The federal reserve and monetary policy
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The Federal Reserve and Monetary Policy. Chapter 16. Banking History. Monetary Policy: the actions the FED takes to influence the level of real GDP and the rate of inflation in the economy. The Federal Reserve Act of 1913. Passed by Congress to deal with problems of bank runs and panics.

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The Federal Reserve and Monetary Policy

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The Federal Reserve and Monetary Policy

Chapter 16


Banking History

  • Monetary Policy: the actions the FED takes to influence the level of real GDP and the rate of inflation in the economy


The Federal Reserve Act of 1913

  • Passed by Congress to deal with problems of bank runs and panics.

  • Creates “the FED”

    • 12 independent regional banks that can lend to other banks in times of need.


The Great Depression

  • The FED fails during this period because the banks still acted independently


A Stronger Fed

  • 1935 the Fed’s structure was reorganized by Congress.

    • Allowed for better handling of crises.


Structure of the Federal Reserve

  • Oversee the Fed

  • 7 members, 14 year terms, staggered


Chairman

  • Chosen from the 7 members by the president.

  • Serves a 4 year term

  • Specialist in keeping

    crises from getting out

    of control.


Twelve Federal Reserve Banks


Twelve Federal Reserve Banks

  • Each bank has a board of nine directors.

  • Chicago Board of Directors


Member Banks

  • All nationally chartered banks are required to join the Federal Reserve System.

  • Some state chartered banks voluntarily join.

  • 2,600 total banks


Adjust interest rates and the money supply

Consist of the Board of Governors (7) and then 5 of the twelve regional bank presidents.

NY Permanent, others rotate 1 year terms

The Federal Open Market Committee (FOMC)


The Federal Reserve Functions

Chapter 16 Section 2


Handles their banking

Medicare, social security, and veteran benefits.

Banker and Agent

Has treasury department checking account

Agent by handling bonds, bills, notes and interest payments.

Serving Government


Issuing Currency

  • Federal Reserve Notes

    • In charge of circulation

    • http://www.moneyfactory.gov/

    • http://www.newmoney.gov/newmoney/flash/5Currency/unveil5new.html


Check Clearing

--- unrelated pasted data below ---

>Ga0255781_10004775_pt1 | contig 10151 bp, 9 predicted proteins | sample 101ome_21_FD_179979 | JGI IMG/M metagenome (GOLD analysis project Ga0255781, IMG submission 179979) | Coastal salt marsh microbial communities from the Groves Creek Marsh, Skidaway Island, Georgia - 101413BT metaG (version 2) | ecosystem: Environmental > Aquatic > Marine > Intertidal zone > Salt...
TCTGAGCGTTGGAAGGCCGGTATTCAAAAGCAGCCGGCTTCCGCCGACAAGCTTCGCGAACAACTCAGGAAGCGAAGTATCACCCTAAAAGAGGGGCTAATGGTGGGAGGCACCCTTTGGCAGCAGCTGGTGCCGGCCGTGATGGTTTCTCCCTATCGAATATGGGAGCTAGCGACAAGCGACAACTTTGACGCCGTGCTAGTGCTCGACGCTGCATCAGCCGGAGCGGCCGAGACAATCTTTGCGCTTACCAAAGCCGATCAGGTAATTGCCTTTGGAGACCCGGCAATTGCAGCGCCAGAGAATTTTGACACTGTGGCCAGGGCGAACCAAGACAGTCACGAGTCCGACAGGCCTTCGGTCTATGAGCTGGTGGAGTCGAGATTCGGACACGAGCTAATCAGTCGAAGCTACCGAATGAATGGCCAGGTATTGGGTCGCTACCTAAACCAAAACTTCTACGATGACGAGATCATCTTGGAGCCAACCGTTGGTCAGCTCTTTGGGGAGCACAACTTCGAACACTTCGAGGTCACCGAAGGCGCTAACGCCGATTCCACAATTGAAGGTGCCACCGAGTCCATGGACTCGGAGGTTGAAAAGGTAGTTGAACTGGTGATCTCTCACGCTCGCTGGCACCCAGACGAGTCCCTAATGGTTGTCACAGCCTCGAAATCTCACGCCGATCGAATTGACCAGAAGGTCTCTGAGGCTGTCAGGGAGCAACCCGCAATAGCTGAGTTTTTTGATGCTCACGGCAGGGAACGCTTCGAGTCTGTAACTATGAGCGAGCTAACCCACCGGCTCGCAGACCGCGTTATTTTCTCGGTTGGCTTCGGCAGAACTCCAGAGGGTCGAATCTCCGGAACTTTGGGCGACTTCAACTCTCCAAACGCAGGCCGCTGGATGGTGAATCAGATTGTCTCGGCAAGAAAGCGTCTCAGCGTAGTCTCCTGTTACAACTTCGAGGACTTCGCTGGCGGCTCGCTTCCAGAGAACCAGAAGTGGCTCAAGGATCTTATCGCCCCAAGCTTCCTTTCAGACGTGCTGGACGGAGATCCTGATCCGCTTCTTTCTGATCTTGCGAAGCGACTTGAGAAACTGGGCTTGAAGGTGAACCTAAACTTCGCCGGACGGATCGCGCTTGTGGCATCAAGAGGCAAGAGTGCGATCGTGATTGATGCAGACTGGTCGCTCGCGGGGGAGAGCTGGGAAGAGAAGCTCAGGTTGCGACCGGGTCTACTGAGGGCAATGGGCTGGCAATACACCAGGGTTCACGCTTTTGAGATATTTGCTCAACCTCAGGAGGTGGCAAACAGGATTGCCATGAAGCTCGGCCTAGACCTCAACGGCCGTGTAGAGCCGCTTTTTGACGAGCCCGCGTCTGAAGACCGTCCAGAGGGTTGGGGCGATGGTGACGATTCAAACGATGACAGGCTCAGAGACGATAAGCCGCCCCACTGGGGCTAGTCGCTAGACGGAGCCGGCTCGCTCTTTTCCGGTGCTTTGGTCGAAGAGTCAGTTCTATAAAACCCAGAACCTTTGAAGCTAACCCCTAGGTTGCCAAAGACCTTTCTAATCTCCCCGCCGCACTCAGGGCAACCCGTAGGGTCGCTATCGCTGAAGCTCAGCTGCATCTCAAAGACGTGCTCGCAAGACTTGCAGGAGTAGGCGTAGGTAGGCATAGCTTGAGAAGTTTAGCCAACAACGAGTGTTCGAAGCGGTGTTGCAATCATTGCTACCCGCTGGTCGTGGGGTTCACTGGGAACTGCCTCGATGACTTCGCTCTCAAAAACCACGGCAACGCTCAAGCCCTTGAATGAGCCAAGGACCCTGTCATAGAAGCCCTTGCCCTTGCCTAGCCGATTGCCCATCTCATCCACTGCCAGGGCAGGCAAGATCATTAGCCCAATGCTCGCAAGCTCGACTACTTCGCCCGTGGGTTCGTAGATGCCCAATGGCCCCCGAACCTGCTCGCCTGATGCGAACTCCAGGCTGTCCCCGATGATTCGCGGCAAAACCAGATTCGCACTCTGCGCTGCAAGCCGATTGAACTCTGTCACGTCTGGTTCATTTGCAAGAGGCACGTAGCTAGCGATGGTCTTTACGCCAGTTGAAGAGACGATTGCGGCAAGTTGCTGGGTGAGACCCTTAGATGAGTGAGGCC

Supervising Lending Practices

Lender of Last Resort

Expanded role due to financial crisis of 2008

Serving Banks


Regulating the Banking System

  • Each financial institution must report daily its reserves.

    • Must maintain 10%

  • Bank Examinations


Watch the Demand for Money and use this info to stabilize the economy.

Prevent inflation and keep real GDP growing

Regulating the Money Supply


Monetary Policy Tools

Chapter 16 Section 3


Money Creation

  • Treasury manufactures money

  • FED puts it into circulation


How Banks Create Money

  • Fractional Reserve (RRR) Required Reserve Ration

  • Loans with interest payments

  • Money Multiplier Formula

    • Increase in money supply = initial deposit x 1/RRR


Reserve Requirements

  • Easiest way to change money supply is for FED to adjust reserve ratio.

  • RRRM1

  • RRRM1


Discount Rate

  • The rate the FED charges banks on loans.

    • Also affects money supply

    • Rare to be used, instead use other banks and the federal funds rate.


Open Market Operations

  • The buying and selling of government securities in order to alter the supply of money.

  • Sell bonds to decrease money supply.

  • Buy bonds to increase money supply.


Monetary Policy and Macroeconomic Stabilization

Chapter16 Section 4


How Monetary Policy Works

  • Monetary policy affects money supply which in turn affects interest rates, which then affects investment and spending.

  • A lot of money = low interest

  • No money = high interest


Good timing smoothes out the business cycle.

Bad timing intensifies the cycles

The Problem of Timing


Lags

  • Inside lag is the time it takes to implement monetary policy

  • Outside lag is the time it takes for monetary policy to have an effect.


How Quickly Does the Economy Self-Correct?

  • Economists Disagree

  • Estimates 2-6 years


Homework

  • Page 442 #1-5


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